Belonging to UNESCO World Heritage List historic center is divided into two parts – upper (Upper Town) and lower (Lower Town). Upper Town is surrounded by city walls (which are the only walls on the continent north of Mexico). Due to its location this part had more important strategic value and that’s why the administrative and military facilities were located here. In addition to the very well-preserved city walls, one can here admire fortifications of the Citadel along with the museum held inside or the Parliament building. The most recognizable building of Quebec is located in the Upper Town, and at the same time it’s the most photographed hotel in the world – Château Frontenac. Rising over surrounding area, the hotel is one of the main tourist attractions.

Patrycja and Dawid in front of Château Frontenac hotel.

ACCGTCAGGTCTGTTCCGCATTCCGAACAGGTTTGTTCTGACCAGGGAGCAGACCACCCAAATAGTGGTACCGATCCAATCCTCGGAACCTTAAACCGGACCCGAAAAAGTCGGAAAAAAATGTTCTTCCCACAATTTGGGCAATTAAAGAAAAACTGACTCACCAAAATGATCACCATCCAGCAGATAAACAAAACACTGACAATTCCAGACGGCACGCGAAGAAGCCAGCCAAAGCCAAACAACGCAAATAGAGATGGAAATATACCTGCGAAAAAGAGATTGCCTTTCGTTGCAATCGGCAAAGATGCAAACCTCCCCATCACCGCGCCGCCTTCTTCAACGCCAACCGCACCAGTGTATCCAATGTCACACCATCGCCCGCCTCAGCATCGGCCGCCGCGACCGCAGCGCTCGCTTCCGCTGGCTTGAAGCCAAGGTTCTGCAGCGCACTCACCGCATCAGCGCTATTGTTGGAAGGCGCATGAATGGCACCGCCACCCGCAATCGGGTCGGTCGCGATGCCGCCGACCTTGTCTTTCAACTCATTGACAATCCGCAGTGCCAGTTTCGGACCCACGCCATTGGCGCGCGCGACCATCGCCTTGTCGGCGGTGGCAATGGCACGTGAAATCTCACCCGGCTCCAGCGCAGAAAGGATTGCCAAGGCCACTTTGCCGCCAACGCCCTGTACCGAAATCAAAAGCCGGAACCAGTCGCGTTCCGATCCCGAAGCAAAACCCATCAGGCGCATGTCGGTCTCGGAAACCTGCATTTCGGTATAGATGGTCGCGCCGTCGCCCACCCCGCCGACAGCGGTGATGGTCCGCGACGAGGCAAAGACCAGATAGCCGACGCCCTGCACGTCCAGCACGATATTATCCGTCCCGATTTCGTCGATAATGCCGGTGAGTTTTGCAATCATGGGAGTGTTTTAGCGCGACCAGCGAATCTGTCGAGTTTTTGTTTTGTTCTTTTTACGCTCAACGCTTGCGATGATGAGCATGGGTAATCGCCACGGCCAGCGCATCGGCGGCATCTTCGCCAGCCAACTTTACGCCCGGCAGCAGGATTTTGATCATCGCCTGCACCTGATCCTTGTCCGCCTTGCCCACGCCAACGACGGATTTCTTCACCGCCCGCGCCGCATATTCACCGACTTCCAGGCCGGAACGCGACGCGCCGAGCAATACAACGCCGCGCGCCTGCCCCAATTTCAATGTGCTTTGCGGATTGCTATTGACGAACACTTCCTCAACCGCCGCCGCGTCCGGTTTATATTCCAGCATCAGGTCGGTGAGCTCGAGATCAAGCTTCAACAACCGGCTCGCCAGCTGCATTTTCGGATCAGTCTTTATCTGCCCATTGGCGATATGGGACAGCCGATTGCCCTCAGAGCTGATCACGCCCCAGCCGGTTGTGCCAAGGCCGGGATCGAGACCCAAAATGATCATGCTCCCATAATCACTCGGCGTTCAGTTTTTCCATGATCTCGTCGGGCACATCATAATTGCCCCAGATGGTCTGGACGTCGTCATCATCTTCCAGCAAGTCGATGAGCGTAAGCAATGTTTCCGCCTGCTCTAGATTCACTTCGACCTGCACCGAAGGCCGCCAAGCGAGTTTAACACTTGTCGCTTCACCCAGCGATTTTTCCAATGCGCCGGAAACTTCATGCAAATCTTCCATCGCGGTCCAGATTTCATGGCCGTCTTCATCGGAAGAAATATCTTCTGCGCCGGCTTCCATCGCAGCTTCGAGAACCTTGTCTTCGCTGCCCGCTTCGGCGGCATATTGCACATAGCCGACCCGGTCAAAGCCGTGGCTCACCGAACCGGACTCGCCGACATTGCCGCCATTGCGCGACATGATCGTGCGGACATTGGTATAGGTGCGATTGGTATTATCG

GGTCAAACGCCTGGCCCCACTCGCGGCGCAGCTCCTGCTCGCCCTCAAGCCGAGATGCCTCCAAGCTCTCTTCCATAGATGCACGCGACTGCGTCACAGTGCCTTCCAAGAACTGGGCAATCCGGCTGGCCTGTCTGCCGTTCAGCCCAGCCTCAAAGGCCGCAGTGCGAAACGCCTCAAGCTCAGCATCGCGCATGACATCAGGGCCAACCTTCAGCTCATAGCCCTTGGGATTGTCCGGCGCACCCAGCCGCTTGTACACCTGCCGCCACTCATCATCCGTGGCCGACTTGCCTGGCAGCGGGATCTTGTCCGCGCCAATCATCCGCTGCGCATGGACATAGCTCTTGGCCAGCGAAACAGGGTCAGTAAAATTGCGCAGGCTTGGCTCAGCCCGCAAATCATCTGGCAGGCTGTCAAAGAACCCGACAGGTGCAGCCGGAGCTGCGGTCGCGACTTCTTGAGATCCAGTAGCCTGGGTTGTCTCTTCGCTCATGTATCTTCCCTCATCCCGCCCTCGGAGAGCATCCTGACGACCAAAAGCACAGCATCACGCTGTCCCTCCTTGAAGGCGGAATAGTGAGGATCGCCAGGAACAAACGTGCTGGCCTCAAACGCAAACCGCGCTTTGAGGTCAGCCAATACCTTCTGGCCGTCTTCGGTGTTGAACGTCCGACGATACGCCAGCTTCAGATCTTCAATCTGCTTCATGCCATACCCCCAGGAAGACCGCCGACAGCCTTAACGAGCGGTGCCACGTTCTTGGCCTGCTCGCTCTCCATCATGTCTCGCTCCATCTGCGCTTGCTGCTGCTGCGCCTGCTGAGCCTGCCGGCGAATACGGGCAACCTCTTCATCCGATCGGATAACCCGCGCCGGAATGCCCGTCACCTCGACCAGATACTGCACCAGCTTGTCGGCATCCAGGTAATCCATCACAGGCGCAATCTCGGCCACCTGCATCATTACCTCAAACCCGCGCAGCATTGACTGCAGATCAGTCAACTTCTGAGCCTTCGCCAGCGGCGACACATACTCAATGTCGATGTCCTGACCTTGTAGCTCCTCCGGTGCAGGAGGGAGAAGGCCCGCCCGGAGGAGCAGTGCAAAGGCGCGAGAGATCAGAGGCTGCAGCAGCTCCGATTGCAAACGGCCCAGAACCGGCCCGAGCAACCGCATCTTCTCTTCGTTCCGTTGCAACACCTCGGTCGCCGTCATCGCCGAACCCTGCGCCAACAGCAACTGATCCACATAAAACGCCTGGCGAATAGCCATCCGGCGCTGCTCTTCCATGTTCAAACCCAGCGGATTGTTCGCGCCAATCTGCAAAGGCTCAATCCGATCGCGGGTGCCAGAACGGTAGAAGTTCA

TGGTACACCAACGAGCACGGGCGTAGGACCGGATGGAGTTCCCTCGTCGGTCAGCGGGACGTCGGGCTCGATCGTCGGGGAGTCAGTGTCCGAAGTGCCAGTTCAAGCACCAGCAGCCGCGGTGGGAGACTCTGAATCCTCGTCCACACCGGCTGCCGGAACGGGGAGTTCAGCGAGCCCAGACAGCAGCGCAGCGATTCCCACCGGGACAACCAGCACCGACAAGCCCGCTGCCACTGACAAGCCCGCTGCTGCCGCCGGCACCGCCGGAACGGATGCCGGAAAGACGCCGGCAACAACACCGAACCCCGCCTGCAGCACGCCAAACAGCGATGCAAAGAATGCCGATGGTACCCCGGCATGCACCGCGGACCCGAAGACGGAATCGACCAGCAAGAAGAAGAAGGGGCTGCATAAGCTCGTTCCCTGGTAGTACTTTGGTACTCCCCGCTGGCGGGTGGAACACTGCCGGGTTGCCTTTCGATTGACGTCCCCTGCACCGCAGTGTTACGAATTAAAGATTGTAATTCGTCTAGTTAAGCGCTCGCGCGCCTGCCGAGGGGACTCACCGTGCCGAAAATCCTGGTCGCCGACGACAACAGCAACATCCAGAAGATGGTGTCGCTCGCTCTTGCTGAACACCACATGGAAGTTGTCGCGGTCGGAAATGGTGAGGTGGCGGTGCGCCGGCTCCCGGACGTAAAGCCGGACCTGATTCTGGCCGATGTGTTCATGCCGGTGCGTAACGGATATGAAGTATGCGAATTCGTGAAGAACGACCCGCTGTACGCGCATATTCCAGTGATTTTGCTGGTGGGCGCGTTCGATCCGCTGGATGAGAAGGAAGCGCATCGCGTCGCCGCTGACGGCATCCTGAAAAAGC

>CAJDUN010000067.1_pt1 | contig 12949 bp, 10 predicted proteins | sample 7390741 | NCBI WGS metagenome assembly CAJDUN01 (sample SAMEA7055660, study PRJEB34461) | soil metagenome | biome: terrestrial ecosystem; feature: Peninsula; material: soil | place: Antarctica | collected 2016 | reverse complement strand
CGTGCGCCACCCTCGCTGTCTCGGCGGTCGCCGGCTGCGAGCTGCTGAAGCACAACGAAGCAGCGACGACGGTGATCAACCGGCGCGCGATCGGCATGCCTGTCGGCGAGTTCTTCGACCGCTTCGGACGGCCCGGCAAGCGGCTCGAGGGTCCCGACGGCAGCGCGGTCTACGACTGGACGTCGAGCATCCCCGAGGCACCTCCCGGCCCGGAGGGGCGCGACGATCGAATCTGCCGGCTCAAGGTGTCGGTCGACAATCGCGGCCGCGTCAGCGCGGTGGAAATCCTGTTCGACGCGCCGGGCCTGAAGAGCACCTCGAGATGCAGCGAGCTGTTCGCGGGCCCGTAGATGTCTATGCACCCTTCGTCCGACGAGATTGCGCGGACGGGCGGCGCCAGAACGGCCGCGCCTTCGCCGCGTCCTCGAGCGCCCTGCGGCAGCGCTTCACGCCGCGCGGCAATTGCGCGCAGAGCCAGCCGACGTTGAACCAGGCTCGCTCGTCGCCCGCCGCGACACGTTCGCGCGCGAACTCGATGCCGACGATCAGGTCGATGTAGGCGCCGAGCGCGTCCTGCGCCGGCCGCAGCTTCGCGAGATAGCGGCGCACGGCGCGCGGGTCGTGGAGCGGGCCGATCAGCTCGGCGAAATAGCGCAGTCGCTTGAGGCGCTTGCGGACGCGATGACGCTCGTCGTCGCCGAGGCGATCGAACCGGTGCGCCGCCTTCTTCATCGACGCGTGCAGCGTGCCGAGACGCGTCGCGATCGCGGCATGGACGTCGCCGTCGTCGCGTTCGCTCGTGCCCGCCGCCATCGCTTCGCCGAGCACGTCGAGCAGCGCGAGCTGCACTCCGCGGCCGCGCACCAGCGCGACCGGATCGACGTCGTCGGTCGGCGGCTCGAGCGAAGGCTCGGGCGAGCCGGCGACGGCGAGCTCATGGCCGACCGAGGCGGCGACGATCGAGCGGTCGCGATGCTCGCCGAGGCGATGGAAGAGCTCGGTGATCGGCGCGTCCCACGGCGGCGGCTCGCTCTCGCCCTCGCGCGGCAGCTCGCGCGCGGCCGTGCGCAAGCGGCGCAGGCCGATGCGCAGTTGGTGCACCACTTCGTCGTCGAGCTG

Château Frontenac.

To visit the most beautiful part of the city you don’t need a car. Only part of the street is authorized for traffic in both Upper and Lower Town. This is not an issue since the most pleasant way to explore the historic center of Quebec City is to go on foot. Buildings originating from the XVII, XVIII and XIX century create the amazing atmosphere of an European town. People interested in history certainly will see here the connection and mixing influences of both French and British culture.

A view at Montmorency Falls.
Montmorency Falls.